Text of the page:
I found the coolest table online. I only paid $15.00 for it!!! The minute I saw the molding detail I knew it would look fabulous glazed. The term glazed is one I just started using. For eons I called it "antiquing". I have been glazing furniture for almost 11 years. (You know. . . cause I started doing it when I was 10, right?) Yikes. I just realized that saying that dated me :) Anyway, whatever you call it, it is awesome.
Check out the before. Can you say dated?
I started out my priming it. It only took one can of spray primer. I didn't want to bother with painting the inside so I covered it up.
Priming is necessary when there is a shiny finish. The primer sticks to the shiny surface and then the paint can stick to the primer. Kinda tricky eh? If you don't want to prime then you need to lightly sand it down with a fine grit sand paper (150 or 220).
I always use foam brushes. I don't like the lines that you get when you use a bristle brush. When you go to paint it, remember that thin coats are much better than thick coats of paint. Thick coats get all gloppy and look messy in the end. Be patient and take the extra time to do several thin coats. The first coat of paint should look terrible and streaky. You should see the primer through it( like the picture below) Let it completely dry before adding another layer. This table took 4 thin coats of paint.
Here is the door with all four coats of paint. Now, you will notice that in the pictures from here on out the yellow looks different in many of the pictures. Yellow is a tricky color to photograph ( at least it is for me) because in different lights it looks so different. In the warm afternoon sun it looks richer and in the evening light it looks lighter. And since I have 4 kids I have to work on things whenever I get a chance which is never at the same time of day. When you scroll down and see the doors with one glazed and one not glazed THAT is the closest to the actual color.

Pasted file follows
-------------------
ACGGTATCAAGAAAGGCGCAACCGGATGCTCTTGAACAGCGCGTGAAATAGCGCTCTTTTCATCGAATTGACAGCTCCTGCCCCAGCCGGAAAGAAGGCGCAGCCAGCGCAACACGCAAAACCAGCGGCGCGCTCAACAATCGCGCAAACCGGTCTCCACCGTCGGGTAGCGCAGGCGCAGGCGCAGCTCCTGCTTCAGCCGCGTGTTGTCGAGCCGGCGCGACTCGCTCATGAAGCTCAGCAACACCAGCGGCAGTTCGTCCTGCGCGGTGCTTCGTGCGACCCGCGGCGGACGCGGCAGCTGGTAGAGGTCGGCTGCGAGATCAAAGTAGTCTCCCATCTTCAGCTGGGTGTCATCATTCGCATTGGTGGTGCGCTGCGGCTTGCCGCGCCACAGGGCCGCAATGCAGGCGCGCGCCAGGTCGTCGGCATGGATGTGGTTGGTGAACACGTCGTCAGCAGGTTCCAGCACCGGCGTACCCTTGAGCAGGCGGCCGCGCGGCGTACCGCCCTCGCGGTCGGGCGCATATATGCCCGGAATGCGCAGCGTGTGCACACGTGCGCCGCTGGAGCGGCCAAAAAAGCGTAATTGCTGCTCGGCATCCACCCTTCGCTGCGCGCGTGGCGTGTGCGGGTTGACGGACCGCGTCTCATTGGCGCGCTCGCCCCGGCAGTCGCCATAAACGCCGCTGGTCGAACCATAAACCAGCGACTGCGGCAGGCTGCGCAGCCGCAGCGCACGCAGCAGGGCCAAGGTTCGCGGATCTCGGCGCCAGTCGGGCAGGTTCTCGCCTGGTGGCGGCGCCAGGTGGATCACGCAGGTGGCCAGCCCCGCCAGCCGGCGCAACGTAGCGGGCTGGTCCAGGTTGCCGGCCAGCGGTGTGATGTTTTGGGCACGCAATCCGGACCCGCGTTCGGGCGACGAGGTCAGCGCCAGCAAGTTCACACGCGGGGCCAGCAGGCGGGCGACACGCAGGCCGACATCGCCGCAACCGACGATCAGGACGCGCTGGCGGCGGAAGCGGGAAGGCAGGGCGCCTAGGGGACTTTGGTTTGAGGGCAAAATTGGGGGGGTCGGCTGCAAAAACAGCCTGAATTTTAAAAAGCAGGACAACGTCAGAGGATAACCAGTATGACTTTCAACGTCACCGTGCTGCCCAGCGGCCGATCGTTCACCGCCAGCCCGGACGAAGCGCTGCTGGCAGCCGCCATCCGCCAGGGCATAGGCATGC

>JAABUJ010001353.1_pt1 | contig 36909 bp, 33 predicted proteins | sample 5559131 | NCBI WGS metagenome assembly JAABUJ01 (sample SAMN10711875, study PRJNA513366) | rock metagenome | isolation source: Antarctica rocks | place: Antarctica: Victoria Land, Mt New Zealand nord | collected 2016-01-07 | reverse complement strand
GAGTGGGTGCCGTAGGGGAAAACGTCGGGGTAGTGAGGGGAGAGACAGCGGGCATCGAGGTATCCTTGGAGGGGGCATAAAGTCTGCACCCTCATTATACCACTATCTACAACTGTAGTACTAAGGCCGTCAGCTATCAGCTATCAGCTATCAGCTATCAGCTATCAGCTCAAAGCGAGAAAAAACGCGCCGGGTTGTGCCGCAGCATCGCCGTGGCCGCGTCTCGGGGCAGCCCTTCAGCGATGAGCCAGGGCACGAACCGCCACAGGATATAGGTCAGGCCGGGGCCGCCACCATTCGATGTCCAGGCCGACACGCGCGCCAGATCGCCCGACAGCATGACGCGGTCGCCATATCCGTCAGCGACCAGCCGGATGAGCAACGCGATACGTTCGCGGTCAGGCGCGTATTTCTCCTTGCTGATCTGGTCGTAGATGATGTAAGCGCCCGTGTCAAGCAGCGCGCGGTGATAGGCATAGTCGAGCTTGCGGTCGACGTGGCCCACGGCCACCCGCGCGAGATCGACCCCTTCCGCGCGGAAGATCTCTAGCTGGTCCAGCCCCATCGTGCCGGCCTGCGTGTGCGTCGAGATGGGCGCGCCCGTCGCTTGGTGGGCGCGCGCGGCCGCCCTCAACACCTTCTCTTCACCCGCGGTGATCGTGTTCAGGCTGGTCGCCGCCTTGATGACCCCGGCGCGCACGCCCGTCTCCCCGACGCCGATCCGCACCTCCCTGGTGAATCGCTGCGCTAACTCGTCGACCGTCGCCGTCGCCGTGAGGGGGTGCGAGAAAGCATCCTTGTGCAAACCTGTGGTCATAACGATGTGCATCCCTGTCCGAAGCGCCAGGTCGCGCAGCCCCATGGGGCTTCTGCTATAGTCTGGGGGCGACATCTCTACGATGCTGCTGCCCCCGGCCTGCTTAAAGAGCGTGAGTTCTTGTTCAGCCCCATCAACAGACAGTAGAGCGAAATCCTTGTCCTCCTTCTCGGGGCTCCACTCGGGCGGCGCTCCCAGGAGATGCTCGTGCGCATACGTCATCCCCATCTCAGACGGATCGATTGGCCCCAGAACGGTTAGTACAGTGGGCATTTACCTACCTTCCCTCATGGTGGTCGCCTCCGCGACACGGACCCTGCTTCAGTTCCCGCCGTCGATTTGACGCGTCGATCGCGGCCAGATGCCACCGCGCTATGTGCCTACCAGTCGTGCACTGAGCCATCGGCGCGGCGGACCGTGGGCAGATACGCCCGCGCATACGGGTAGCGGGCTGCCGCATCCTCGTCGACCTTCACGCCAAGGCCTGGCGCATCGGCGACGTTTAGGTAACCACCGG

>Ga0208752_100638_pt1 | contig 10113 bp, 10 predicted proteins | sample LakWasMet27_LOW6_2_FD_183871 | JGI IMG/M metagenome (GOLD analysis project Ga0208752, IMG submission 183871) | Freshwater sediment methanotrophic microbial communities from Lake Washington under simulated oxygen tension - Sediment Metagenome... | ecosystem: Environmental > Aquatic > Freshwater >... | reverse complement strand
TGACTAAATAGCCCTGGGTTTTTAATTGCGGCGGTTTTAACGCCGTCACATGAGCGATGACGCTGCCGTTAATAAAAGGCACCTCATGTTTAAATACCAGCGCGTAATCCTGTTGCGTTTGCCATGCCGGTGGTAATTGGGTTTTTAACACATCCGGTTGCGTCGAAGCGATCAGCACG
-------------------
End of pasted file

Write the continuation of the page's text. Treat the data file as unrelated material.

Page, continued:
Now you can obviously skip this next step if you want to but I thought I would share how I did the diamond pattern on the top. I measure the table and figured out how many and what size would fit the best. Then I measured and marked the lines with a pencil. I taped it. The way it works out is that you paint every other one and then go back when they dry and re-tape for the other half.
When ever I paint lines or something like that I always go over the tape with the base color. That way if there are any places that the paint seeps through, it is the same paint as underneath and you can't tell. It seals the tape making the lines nice and crisp.
Then paint the darker color over it. Make sure you paint in the same direction that you painted the whole top. You will be able to tell if your brush strokes are in a different direction especially if you glaze.
Now it is time to glaze. I either add a water based stain (Walnut) or dark brown craft paint. You can also ask the people at the store when you buy the glaze to tint it for you. I love to use brown but you can also use black.
Here is one door glazed and one door without the glaze. You certainly don't need to glaze your furniture. I think it looks nice without as well. I just happen to have a little addiction when it comes to antiquing things :)
I also changed out the hardware. The knobs were the most dated thing about it! I like the new simple ones much better.
I will try to get a better picture of the table. It deserves to be shown off properly. This was taken in my driveway in the evening when I was loosing daylight fast. I have completely fallen for this table. And you want to know something sad? I have absolutely NO room in my house for it. I don't know what I am going to do! I might have to find it a good home.
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